Under any other circumstance I would have considered this type of post to be very thoughtful. But having just finished Konmarieing a lifetime’s worth of accumulated junk, I suddenly understood that this poor family was about to be turned into a KonMarie Ground Zero Landfill at a time when the last thing they need is everyone else’s useless accumulated crap.

I found myself wondering, acutely, what exactly a family in dire need could possibly do with old clothing, shoes, stuffed animals, and used towels. After thinking about it for 3 seconds, I knew the answer. The father is home alone with the kids. He probably did not consult his wife because he didn’t want to feel like an idiot asking what he was supposed to do now, because that would mean getting yelled at. So he called one of his wife’s friends who people generally call who’s into community type something or other and she’s really uppity and “does things”. Here’s how the call went:

Dad: We’re in a bad situation. I can’t work and my wife is in the hospital and I’m alone with the kids and I don’t know what to do and I’m freaking out!

Poster: Oh wonderful! I can organize a donation campaign for you! I’ll post it on Facebook and get the local preschool to collect stuff. What else do you need? Clothing? Old shoes? Stuffed animals for the kids?

Dad: Uhh…sure yeah that sounds great. What else do I need?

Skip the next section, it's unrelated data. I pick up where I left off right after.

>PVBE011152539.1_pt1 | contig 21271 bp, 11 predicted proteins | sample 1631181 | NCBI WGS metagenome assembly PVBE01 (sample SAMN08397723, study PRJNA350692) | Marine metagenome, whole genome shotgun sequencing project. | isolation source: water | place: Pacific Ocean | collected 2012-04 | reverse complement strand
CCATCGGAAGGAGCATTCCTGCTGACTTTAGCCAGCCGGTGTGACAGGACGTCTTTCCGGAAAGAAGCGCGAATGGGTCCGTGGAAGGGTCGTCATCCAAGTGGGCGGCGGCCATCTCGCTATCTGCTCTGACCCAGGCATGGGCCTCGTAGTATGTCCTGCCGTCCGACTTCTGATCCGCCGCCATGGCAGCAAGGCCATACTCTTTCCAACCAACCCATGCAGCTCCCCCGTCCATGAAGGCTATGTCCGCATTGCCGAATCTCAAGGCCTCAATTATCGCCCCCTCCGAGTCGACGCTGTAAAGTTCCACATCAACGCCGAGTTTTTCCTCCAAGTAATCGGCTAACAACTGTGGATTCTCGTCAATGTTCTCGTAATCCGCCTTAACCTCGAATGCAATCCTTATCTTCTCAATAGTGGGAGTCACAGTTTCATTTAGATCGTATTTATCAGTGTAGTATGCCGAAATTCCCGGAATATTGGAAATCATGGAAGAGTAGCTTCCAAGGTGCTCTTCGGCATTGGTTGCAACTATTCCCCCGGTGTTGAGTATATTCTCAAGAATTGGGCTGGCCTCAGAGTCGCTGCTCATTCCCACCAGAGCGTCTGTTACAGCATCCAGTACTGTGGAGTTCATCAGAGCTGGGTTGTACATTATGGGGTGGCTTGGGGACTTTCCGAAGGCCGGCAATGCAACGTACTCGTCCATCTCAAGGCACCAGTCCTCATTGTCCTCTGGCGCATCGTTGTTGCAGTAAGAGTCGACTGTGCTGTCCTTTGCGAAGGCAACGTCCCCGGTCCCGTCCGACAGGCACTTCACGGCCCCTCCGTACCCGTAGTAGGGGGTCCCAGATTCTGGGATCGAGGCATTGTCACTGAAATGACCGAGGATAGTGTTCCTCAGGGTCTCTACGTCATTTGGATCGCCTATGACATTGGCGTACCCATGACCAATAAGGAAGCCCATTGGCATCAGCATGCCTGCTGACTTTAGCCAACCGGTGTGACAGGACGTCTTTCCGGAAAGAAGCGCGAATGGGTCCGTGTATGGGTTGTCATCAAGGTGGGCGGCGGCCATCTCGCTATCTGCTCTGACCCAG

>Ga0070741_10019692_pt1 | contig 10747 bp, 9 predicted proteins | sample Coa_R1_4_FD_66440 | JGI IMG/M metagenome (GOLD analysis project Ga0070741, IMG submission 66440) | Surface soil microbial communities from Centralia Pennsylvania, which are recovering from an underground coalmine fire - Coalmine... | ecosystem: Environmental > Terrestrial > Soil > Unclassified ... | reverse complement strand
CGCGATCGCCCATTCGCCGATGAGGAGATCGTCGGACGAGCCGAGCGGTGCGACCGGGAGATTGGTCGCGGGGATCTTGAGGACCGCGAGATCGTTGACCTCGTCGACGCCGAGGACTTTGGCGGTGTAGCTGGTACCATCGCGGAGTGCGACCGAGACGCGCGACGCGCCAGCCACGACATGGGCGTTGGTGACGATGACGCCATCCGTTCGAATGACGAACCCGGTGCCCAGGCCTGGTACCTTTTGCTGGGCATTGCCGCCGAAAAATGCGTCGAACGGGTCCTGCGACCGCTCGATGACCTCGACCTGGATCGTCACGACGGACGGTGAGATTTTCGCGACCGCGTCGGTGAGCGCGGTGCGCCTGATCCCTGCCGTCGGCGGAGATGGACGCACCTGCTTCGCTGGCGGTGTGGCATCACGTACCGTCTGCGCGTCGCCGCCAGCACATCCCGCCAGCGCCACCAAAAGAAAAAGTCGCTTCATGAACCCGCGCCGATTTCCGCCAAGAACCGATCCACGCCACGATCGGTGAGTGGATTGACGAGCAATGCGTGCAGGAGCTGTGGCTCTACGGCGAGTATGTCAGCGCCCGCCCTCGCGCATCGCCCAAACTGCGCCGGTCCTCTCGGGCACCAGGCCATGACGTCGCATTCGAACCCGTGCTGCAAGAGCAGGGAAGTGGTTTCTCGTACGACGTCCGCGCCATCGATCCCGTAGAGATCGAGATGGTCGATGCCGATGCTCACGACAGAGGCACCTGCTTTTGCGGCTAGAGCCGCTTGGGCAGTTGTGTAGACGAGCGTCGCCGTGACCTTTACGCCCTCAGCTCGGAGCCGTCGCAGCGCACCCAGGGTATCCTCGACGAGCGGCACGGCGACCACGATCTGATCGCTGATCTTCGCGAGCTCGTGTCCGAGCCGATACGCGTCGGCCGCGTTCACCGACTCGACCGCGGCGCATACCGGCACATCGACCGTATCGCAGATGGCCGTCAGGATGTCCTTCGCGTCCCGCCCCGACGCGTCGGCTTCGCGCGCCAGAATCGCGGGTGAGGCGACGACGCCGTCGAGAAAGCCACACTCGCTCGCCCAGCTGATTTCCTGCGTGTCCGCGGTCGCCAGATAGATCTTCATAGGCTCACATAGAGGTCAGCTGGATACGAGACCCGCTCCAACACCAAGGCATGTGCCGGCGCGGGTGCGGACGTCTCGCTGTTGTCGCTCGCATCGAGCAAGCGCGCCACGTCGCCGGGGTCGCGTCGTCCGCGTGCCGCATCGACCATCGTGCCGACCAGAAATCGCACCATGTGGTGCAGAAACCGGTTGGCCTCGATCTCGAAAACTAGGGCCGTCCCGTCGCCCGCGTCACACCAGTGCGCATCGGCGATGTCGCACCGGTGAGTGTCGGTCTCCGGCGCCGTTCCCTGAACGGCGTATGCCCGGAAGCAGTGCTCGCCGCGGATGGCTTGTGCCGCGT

Poster: What about towels?! We can collect towels for you!

Dad: Yeah, towels…Towels are great…

Poster: Got it. What about money?

Dad: Definitely money.

In all seriousness, the family probably lost all their stuffed animals when the wife went to the hospital. Maybe the kids lost all their shoes overnight now that their mother is temporarily out of commission. Maybe they threw all the towels in the compost bin in an ill-advised game of Towel the Compost and the father can’t clean the towels because the kids ate all the Tide Pods and he doesn’t know how to use the washing machine. Maybe he thinks he’ll burn down the house if he pushes the wrong button, like what happened last time and his wife yelled at him, which is why he needs all that used clothing.

Have you ever seen a used clothing drop off point? In my city there are many of them, and they’re always bursting full of old clothing that nobody ever picks up. It just sits there for years, evolving, a testament to the out-of-control clothing epidemic in the West.

There is, and this is totally true, a now former used clothing store that closed down (or as we like to say in the West “Clothesed Down”) because it became overridden with too many clothing donations and the owner just abandoned it.

This used clothing store died, it was literally suffocated, by people dumping their clothing in a rabid KonMarie frenzy. Now this former store, located right next to the beloved municipal tax agents, has bags of clothes literally vomiting themselves out of its windows, and people are STILL dumping clothes there. The rule of thumb is, if you see a mountain of used clothing, add to it as fast as possible in order to usurp city dumping ordinances.

I wonder how high the mountain of used clothing and old shoes and towels is just outside this poor man’s house now. What if all the crap was KonMaried right in front of his door while he was out visiting his sick wife and he can’t get back in his house without hiring a crane? Worse, what if the donations came when he was IN his house and now he’s barricaded in by the KonMaried refuse of the entire neighborhood? What if the police never rescue him because they think his house is now just another de facto legalized dumping ground for used clothing?

Somebody get me my HazMat suit. I’m going on a rescue mission.